that precedes; previous: Refer back to the footnote on the preceding page.

Origin of preceding

First recorded in 1485–95; precede + -ing2

Synonyms for preceding

foregoing, prior, former, earlier.

Antonyms for preceding



verb (used with object), pre·ced·ed, pre·ced·ing.

to go before, as in place, order, rank, importance, or time.
to introduce by something preliminary; preface: to precede one's statement with a qualification.

verb (used without object), pre·ced·ed, pre·ced·ing.

to go or come before.


Journalism. copy printed at the beginning of a news story presenting late bulletins, editorial notes, or prefatory remarks.

Origin of precede

1325–75; Middle English preceden < Latin praecēdere. See pre-, cede
Related formspre·ced·a·ble, adjectiveun·pre·ced·ed, adjective
Can be confusedprecede proceed Unabridged Based on the Random House Unabridged Dictionary, © Random House, Inc. 2019

Examples from the Web for preceding

Contemporary Examples of preceding

Historical Examples of preceding

  • He had proved this by approaching the cabin of the trapper on the preceding night.

  • She swung about quickly, preceding him to the door and down the stairs.

    The Black Bag

    Louis Joseph Vance

  • But the circumstances of the preceding day had made an essential alteration in the case.

    Maid Marian

    Thomas Love Peacock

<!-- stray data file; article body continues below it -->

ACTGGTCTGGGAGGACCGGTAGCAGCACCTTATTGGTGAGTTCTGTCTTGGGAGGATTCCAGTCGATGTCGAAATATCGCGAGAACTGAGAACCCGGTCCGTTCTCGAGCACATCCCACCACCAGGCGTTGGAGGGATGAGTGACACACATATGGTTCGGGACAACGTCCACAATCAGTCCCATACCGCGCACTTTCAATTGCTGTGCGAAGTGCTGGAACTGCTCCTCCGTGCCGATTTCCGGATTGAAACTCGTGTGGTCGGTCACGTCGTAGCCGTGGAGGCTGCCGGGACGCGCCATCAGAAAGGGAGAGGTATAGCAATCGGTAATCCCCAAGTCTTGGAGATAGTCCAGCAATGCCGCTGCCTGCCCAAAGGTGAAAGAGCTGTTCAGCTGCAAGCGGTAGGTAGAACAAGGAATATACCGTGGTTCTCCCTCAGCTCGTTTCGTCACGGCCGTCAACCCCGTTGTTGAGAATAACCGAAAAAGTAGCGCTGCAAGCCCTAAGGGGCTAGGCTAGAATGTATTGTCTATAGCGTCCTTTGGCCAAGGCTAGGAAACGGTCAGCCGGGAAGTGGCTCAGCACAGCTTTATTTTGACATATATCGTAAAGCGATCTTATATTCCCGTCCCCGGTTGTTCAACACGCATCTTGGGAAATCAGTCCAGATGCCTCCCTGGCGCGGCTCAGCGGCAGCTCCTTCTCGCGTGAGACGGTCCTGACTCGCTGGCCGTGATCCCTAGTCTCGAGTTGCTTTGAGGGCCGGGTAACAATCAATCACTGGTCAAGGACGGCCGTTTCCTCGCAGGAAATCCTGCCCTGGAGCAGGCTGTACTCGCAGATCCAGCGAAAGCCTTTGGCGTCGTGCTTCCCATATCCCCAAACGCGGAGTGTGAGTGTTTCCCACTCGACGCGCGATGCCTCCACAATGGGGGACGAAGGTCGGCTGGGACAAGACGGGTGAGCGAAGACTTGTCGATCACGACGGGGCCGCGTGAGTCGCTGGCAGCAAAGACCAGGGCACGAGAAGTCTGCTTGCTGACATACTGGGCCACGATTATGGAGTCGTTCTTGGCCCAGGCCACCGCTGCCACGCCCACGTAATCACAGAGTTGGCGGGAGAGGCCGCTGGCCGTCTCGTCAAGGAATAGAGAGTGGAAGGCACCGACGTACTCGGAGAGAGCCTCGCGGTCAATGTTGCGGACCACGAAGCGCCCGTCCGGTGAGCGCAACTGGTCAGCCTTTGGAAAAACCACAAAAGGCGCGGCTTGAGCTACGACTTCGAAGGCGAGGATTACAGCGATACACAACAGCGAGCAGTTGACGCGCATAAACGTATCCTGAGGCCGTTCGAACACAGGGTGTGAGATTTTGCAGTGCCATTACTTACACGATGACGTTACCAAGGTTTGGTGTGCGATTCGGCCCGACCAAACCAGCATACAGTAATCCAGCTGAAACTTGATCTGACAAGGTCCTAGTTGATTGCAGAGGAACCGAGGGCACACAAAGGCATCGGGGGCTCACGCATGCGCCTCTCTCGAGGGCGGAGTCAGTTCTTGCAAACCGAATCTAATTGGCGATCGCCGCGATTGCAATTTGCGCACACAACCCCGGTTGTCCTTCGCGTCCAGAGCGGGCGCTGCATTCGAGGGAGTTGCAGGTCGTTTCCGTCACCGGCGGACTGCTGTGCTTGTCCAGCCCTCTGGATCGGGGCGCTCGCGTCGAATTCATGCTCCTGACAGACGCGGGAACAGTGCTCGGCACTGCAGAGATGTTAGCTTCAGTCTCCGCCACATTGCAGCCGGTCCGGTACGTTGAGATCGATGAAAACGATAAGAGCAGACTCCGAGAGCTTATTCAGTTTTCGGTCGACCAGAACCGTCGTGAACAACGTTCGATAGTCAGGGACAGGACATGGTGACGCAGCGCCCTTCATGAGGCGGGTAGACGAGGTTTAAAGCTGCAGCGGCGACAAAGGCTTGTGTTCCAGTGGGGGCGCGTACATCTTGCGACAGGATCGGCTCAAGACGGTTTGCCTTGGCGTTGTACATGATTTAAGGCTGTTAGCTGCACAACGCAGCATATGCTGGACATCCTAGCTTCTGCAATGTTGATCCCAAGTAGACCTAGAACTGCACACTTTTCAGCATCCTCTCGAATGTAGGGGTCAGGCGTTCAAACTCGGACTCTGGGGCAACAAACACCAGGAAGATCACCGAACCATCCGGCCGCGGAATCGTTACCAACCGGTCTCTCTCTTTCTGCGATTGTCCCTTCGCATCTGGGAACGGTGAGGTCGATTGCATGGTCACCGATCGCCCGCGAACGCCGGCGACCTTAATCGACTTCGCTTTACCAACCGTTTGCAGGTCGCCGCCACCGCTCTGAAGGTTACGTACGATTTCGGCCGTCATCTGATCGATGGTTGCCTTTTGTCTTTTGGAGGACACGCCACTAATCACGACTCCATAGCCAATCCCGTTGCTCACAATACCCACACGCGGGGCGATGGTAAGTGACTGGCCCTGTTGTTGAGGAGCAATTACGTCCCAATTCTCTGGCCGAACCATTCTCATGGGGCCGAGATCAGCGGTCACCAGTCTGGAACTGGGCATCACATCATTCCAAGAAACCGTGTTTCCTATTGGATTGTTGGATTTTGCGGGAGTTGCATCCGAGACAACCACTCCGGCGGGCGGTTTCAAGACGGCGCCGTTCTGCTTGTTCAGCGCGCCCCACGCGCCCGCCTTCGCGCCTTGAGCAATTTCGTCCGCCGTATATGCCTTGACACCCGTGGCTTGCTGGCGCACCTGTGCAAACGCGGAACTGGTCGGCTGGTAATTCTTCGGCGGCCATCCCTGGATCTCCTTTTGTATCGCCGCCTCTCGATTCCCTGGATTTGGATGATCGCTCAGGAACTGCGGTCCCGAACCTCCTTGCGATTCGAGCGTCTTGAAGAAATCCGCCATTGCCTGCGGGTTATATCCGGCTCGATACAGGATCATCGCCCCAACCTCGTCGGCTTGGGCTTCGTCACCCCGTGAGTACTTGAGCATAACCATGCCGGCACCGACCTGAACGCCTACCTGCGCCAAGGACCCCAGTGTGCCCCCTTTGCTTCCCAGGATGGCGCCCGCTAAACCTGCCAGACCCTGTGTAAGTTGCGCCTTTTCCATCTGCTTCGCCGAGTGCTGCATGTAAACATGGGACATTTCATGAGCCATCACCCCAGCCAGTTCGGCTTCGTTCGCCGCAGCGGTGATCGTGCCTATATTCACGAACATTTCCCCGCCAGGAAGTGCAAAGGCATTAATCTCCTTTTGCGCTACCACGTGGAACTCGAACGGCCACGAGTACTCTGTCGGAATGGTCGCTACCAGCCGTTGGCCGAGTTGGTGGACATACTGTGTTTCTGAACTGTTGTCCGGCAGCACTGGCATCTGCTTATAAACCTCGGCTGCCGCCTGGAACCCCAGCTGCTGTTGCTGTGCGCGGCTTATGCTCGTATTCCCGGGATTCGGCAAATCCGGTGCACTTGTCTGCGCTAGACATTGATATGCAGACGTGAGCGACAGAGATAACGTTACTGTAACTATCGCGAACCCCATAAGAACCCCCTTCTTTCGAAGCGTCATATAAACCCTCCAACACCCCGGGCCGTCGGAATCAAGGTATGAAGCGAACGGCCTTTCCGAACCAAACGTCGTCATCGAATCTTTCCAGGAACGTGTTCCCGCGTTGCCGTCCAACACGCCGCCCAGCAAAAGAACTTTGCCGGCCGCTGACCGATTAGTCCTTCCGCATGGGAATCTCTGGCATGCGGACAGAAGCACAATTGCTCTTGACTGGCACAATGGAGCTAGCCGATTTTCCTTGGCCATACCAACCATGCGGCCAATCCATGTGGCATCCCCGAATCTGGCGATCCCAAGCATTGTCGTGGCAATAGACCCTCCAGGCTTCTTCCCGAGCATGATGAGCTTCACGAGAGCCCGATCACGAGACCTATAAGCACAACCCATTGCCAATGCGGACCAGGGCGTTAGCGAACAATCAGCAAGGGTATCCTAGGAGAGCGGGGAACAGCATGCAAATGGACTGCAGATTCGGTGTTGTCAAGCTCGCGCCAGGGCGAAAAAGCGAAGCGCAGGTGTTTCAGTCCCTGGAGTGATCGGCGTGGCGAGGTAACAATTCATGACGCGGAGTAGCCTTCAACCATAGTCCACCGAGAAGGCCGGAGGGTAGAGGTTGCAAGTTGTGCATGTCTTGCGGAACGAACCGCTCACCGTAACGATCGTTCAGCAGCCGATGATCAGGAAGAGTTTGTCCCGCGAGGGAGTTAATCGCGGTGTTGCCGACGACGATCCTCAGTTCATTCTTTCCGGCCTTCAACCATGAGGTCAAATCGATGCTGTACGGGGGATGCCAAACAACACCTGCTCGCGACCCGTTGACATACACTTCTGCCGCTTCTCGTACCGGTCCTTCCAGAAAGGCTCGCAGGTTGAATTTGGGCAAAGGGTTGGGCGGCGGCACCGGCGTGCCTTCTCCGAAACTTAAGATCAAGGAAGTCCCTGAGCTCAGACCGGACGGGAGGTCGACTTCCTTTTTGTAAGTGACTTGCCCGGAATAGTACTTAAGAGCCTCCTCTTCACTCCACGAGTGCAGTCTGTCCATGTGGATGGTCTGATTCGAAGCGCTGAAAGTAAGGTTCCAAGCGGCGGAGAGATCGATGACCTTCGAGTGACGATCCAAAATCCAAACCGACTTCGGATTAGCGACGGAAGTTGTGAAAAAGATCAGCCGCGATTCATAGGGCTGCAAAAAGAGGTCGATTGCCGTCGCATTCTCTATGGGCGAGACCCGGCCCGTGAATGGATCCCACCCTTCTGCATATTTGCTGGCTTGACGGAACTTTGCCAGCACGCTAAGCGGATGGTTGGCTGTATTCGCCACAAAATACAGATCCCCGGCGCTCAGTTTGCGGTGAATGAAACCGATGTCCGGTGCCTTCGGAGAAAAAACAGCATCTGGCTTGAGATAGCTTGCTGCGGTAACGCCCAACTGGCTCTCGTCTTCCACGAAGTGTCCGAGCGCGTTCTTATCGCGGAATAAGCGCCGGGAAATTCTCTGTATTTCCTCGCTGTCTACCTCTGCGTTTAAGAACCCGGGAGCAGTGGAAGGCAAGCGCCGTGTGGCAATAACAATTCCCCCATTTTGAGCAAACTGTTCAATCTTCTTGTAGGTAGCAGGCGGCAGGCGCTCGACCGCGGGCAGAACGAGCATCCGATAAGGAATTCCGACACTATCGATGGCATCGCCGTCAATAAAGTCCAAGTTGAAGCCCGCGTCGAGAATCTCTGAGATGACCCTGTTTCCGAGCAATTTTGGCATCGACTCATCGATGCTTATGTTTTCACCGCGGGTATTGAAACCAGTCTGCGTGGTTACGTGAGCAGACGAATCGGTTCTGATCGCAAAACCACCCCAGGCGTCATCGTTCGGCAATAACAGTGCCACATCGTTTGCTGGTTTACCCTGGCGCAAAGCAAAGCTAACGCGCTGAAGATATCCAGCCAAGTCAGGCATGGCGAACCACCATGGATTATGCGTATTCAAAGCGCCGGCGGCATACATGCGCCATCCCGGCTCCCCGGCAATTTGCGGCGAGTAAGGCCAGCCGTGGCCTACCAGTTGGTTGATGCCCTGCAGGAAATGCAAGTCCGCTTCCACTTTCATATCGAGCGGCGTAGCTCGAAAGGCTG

• While his hands were busy, his mind was occupied with the conversation of the preceding evening.

    The Field of Ice

    Jules Verne

  • The weather was again superb after the storms of the two preceding nights.

British Dictionary definitions for preceding



(prenominal) going or coming before; former



to go or be before (someone or something) in time, place, rank, etc
(tr) to preface or introduce

Word Origin for precede

C14: via Old French from Latin praecēdere to go before, from prae before + cēdere to move
Collins English Dictionary - Complete & Unabridged 2012 Digital Edition © William Collins Sons & Co. Ltd. 1979, 1986 © HarperCollins Publishers 1998, 2000, 2003, 2005, 2006, 2007, 2009, 2012

Word Origin and History for preceding



early 15c., "lead the way; occur before," from Middle French preceder and directly from Latin praecedere "to go before," from prae "before" (see pre-) + cedere "to go" (see cede). Meaning "to walk in front of" is late 15c.; that of "to go before in rank or importance" is attested from mid-15c. Related: Preceded; preceding.

Online Etymology Dictionary, © 2010 Douglas Harper